performing a boron-diffusion to form a boron-doped layer on the surface of a silicon wafer;
first etching the boron-doped layer on the surface of a silicon wafer to form a plurality of sequential structures, the members of which are oriented at a significant angle with respect to the <110> directions of the silicon wafer;
second etching beneath the sequential structures to form a longitudinal channel thereunder; and
first sealing the longitudinal channel by thermally oxidizing the sequential structures, whereby oxidized silicon closes the spaces between the sequential structures.
In one embodiment of this method aspect of the invention, the step of boron diffusion is performed on a p-type silicon wafer, and in a preferred embodiment is performed to form a highly doped boron diffusion having a thickness of approximately 3 .mu.m.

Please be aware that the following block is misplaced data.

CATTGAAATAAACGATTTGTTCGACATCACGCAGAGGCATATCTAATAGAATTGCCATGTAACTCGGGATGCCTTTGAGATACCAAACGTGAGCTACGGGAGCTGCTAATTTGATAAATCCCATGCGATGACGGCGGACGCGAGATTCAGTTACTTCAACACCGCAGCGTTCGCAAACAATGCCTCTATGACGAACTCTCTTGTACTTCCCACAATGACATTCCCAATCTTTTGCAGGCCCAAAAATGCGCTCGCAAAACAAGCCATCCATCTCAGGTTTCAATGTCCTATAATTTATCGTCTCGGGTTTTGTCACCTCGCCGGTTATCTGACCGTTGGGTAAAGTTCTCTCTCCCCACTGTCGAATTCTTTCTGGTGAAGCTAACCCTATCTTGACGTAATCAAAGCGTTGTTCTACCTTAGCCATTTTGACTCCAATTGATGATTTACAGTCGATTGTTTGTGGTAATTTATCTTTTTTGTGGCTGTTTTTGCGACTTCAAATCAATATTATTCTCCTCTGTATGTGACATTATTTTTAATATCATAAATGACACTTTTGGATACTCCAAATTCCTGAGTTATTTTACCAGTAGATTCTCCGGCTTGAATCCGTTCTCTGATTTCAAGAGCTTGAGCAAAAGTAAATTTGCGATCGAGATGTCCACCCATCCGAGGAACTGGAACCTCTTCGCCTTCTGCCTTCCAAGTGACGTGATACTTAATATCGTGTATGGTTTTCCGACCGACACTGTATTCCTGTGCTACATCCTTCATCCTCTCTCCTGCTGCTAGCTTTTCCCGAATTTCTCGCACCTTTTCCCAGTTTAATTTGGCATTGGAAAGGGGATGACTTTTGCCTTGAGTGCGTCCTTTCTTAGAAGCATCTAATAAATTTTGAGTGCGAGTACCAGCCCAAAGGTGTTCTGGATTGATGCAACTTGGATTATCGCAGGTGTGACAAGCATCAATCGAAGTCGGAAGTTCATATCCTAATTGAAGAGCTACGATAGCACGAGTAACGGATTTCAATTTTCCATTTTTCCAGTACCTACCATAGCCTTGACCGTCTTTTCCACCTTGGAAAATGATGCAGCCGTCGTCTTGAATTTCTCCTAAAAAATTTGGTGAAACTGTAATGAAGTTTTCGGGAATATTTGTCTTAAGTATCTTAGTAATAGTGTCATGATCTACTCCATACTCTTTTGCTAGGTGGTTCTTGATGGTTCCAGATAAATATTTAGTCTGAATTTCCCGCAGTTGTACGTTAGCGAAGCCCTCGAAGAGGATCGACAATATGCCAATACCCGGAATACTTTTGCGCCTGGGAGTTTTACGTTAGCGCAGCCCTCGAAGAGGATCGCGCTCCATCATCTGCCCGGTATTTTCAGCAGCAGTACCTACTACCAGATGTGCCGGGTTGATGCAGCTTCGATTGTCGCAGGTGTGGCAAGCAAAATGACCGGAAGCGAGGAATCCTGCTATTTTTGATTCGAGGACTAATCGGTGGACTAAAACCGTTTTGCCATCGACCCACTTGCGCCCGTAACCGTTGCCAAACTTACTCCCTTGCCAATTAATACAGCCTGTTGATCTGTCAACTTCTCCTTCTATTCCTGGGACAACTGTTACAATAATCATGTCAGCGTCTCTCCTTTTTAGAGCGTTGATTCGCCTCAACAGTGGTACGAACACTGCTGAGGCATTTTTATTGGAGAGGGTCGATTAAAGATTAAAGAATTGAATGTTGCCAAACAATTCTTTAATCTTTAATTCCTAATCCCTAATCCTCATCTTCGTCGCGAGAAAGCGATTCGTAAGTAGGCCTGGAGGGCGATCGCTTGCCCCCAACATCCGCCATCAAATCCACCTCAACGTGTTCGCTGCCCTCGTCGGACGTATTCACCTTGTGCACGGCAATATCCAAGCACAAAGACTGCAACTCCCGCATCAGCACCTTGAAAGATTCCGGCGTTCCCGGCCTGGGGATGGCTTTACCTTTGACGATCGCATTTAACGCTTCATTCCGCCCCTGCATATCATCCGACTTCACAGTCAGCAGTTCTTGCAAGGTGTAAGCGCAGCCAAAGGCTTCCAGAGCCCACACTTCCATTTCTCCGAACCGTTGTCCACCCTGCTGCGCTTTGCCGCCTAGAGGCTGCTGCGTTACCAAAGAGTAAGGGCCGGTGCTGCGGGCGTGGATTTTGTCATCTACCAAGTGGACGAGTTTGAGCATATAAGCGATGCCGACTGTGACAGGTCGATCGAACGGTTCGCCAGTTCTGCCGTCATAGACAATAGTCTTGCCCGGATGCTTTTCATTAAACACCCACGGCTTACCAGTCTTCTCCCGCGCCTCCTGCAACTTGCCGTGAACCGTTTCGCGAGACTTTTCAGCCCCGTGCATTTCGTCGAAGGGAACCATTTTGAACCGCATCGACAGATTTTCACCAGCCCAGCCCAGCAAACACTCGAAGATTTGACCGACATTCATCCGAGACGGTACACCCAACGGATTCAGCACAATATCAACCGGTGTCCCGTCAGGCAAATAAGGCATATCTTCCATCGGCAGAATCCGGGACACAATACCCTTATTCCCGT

The step of first etching, in one embodiment, includes the step of performing a reactive ion etch. Such an etching process forms the boron-doped sequential structures in the surface of the silicon wafer. In a preferred embodiment, the sequential structures have a chevron shape, however, the invention is not limited to this shape. The sequential structures are then subjected to an anisotropic silicon etch (e.g., EDP), which is resisted by the boron-doped sequential structures. Etching occurs beneath the sequential structures so long as they are significantly misaligned with the <110> material axes, such that a channel is formed embedded in the silicon wafer. The channel is oriented in the <110> direction, and is covered by the sequential structures. In some embodiments of the invention, the channel thus formed is subjected to a further boron diffusion. This is a deep boron diffusion which will dope the probe, including the silicon below the microchannel, to allow subsequent formation of a free-standing device. Thermal oxidation and deposited chemical vapor deposited dielectrics can be used to close the gaps in the grate to seal the channel. If outlet orifices are needed, either the chevron gaps can be increased so they are not sealed by the dielectrics or they can be reopened later using a selective (masked) etch through the dielectrics and the silicon. When they are later opened, the problems associated with spinning photoresist over the non-planar orifices are avoided.